Guest Post: What Brush Is Best For My Dog?
Today we’re featuring a guest post from Simply Sharp to answer all your questions about brushing your dog between visits to the groomer – and how to choose the best brush for your dog.
“Even if you’re planning to leave most grooming tasks to the groomer, there’s no escaping brushing your dog! Regular brushing is an essential part of your dog’s healthcare, and done right, it’s a relaxing pamper session and great chance to bond. So that’s why it’s crucial to make sure you’ve chosen the right tool for the job.
What brush is best for shedding?
If you’d like to keep your home, furniture, and person free of as much shed hair as possible, regular brushing is one of the best ways to reduce how much your dog sheds. We’d recommend giving the Pet Teezer De-Shedding Brush a whirl. Remember Tangle Teezer – the groundbreaking brush for human hair that detangles without pulling? The same company turned their hands to grooming tools to create the Pet Teezer! It uses the same two-tier teeth technology to reach through to your dog’s undercoat and pick up loose hair as you brush.
Got a seriously heavy shedder? Perhaps the Groomi Tool will solve your woes – it’s a wide, shallow-toothed comb that reduces shedding by up to 95%! The short teeth means that it won’t catch your dog’s skin, but that doesn’t make it any less effective! It picks up piles of dead hair and dandruff from your dog’s coat. Check out how much dead hair comes away with just a quick brush in this video!
What brush is best for poodles?
Or Doodles, or Bichon Frises, or water dogs, or… Brushing is especially important for curly-coat breeds, because they’re prone to matting and tangles – as any human with curly hair can tell you!
A slicker brush is going to be your best friend in grooming your curly-haired dog. A slicker brush penetrates right down to a dog’s undercoat for a good, thorough groom. It’ll remove dead hair, skin, and even small, loose mats.
Matting can be really painful and cause serious skin irritation, among other problems. Even light matting is going to hurt your pet to brush out! Use a detangling spray, like DeZynaDog Amazing Trix, and try to loosen the mat with your fingers first before diving in with the brush. Be gentle!
If your dog has a serious mat, it’s cruel to try to brush it out. Do them a favour and take them to a groomer to be shaved – and try to brush them more often in the future! Sometimes a dog will experience itchy skin or irritation after being shaved – Leucillin Antiseptic Skincare is an effective, alcohol-free topical treatment that’s super soothing and safe for even the most sensitive skin.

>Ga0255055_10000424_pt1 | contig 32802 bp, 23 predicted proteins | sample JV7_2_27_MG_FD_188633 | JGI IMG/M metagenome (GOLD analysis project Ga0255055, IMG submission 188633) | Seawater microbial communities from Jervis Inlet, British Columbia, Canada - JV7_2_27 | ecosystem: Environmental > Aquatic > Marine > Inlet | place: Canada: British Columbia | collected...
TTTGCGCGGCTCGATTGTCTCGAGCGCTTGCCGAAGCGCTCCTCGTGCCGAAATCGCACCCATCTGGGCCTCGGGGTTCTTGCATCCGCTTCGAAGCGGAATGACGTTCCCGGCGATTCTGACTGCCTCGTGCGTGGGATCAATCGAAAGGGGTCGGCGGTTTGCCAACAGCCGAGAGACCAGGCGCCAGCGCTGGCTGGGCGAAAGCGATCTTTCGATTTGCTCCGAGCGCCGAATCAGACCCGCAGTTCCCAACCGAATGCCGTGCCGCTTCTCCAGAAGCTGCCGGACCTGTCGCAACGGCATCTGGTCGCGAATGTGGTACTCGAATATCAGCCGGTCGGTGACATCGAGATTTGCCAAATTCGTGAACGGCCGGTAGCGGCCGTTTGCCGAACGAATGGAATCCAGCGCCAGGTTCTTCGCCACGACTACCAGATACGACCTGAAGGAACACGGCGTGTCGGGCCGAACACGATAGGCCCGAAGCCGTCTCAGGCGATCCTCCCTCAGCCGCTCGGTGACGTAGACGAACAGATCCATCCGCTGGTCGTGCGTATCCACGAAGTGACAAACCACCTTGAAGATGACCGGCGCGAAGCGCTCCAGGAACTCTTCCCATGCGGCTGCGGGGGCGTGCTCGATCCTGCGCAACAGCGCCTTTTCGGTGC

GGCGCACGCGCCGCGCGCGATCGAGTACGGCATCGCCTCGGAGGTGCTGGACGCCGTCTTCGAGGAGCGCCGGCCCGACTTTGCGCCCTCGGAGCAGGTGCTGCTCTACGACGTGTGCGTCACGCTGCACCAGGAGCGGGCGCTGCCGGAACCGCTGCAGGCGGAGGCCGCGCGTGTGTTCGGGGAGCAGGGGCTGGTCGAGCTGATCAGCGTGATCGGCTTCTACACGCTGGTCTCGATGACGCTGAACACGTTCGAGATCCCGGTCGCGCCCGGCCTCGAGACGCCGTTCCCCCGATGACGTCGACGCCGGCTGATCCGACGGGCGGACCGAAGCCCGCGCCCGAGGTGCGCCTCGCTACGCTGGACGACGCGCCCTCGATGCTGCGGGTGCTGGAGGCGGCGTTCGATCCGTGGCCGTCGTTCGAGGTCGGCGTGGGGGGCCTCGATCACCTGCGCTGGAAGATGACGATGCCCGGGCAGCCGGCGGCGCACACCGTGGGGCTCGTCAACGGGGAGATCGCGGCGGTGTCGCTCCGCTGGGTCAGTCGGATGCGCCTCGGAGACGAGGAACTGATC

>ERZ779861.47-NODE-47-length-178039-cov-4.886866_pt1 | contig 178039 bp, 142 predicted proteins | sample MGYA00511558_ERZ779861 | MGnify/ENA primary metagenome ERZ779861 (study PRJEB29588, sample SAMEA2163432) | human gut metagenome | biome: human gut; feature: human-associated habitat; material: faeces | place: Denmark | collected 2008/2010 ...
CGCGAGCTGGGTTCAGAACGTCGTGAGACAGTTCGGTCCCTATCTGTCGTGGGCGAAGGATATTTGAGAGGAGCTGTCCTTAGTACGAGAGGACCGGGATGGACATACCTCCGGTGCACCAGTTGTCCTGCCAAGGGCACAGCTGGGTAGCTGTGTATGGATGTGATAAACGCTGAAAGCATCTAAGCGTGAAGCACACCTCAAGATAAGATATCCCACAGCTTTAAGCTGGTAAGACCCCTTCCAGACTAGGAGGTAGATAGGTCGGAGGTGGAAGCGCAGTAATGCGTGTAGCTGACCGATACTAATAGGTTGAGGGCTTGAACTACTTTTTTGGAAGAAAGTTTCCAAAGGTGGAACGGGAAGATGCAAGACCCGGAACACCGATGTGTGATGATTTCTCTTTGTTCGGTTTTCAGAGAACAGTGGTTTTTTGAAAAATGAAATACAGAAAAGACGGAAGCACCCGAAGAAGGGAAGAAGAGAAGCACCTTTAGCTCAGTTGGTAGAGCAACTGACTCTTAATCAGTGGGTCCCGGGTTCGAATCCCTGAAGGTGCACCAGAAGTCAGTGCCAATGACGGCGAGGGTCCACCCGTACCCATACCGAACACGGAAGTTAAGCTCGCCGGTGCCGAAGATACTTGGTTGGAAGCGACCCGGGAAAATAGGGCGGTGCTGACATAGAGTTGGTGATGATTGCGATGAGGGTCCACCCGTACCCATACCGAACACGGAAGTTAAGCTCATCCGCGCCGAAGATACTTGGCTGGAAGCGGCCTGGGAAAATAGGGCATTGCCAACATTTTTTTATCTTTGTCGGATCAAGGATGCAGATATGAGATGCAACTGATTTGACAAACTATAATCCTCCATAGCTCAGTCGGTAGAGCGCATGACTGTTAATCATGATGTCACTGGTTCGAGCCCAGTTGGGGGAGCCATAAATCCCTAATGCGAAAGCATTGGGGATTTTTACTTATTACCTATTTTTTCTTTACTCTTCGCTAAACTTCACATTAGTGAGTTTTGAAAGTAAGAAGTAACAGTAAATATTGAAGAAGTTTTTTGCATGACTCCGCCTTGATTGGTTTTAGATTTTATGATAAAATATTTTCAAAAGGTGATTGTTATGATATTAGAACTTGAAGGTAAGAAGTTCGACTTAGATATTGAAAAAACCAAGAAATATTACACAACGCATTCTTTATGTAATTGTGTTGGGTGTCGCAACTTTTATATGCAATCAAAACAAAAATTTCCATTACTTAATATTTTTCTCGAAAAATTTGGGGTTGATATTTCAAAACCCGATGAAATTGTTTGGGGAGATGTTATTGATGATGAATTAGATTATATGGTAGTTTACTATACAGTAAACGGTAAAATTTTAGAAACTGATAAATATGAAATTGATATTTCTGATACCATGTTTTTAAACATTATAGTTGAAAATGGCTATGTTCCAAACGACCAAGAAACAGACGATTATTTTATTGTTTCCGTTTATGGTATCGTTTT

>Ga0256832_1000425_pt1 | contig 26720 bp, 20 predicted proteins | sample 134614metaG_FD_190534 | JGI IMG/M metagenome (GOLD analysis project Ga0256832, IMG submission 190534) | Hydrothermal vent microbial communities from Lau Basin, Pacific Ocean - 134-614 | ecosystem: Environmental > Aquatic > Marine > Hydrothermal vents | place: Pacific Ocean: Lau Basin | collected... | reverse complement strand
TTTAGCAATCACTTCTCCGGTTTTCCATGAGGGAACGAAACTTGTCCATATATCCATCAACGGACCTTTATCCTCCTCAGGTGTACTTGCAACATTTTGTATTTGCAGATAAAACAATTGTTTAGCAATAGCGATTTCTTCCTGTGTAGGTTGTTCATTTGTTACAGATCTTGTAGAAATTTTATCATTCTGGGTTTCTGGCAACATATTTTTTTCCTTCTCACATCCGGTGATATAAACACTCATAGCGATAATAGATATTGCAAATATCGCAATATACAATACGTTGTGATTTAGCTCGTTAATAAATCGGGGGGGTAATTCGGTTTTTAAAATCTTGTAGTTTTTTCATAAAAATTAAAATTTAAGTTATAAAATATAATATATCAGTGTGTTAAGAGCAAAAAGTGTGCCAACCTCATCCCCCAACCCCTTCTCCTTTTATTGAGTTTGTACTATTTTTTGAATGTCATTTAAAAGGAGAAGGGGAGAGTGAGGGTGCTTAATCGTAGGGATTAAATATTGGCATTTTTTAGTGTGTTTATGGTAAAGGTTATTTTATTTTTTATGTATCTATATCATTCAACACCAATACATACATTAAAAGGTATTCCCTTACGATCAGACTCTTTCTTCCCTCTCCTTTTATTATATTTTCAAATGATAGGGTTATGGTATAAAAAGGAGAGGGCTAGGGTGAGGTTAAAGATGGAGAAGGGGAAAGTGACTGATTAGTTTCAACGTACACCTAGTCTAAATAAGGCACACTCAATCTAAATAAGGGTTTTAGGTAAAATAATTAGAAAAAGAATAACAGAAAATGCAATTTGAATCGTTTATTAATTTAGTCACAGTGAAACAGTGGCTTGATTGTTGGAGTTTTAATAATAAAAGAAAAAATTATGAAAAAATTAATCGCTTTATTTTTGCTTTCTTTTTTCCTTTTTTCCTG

Mop dogs, like the Komondor, don’t need brushing – their coat naturally forms into cords. They do require a LOT of other maintenance though, but we’re sure you’re prepared for that if you’ve taken one on!
Should I brush my puppy?
Yes, definitely, although they probably won’t want to sit still for it! It’s important to get your dog used to grooming at a young age. We even recommend brushing a puppy a little more often so that you can keep each session short. It’s crucial to make grooming fun for your puppy! Be gentle and give lots of praise and pets.
The Pet Teezer Puppy Brush is the perfect tool for the job, with a smaller size and soft, flexible teeth for a gentle groom.
When should I brush my dog’s hair?
There’s no set-in-stone frequency for brushing your dog. Some people say shorter haired breeds can get away with a brush every few weeks, some say once a week – some people even say you should brush at least every other day, regardless of coat length.
One thing everyone agrees on, though, is that longer haired dogs need brushing more often than shorter haired breeds. Unless you’re brushing all day every day, you’re not likely to over-brush your dog! It’s ok to brush a little more often than you think you’ll need.
How do I brush my dog?
Post-bath time is a good time to brush your dog – you can even brush while you bath by using a KONG ZoomGroom as a shampoo brush to work the product through their coat. The thick silicone teeth will stimulate capillaries and natural oil production for healthy growth and a shiny coat.
Let your dog see and sniff the brush before you start, to help set their mind at ease. Check for tangles and mats before you start brushing, so you don’t accidentally pull on one while you go. Always brush in the direction of the hair growth, using firm, short strokes – without applying too much pressure.
Long haired coats are prone to tangles, so start with a spritz of detangling spray and part the hair into sections. You might want to use hair clips for this.
Most importantly – make it a relaxing, enjoyable time for your dog. That way. they won’t make a fuss next time you need to brush them!”
Did we answer all your questions about dog brushing?
Simply Sharp provides professional sharpening services and grooming supplies both locally and nationally. They’re a team with many years of collective experience, here to meet the diverse needs of customers in a number of industries, including pet grooming, equine care, and hair dressing.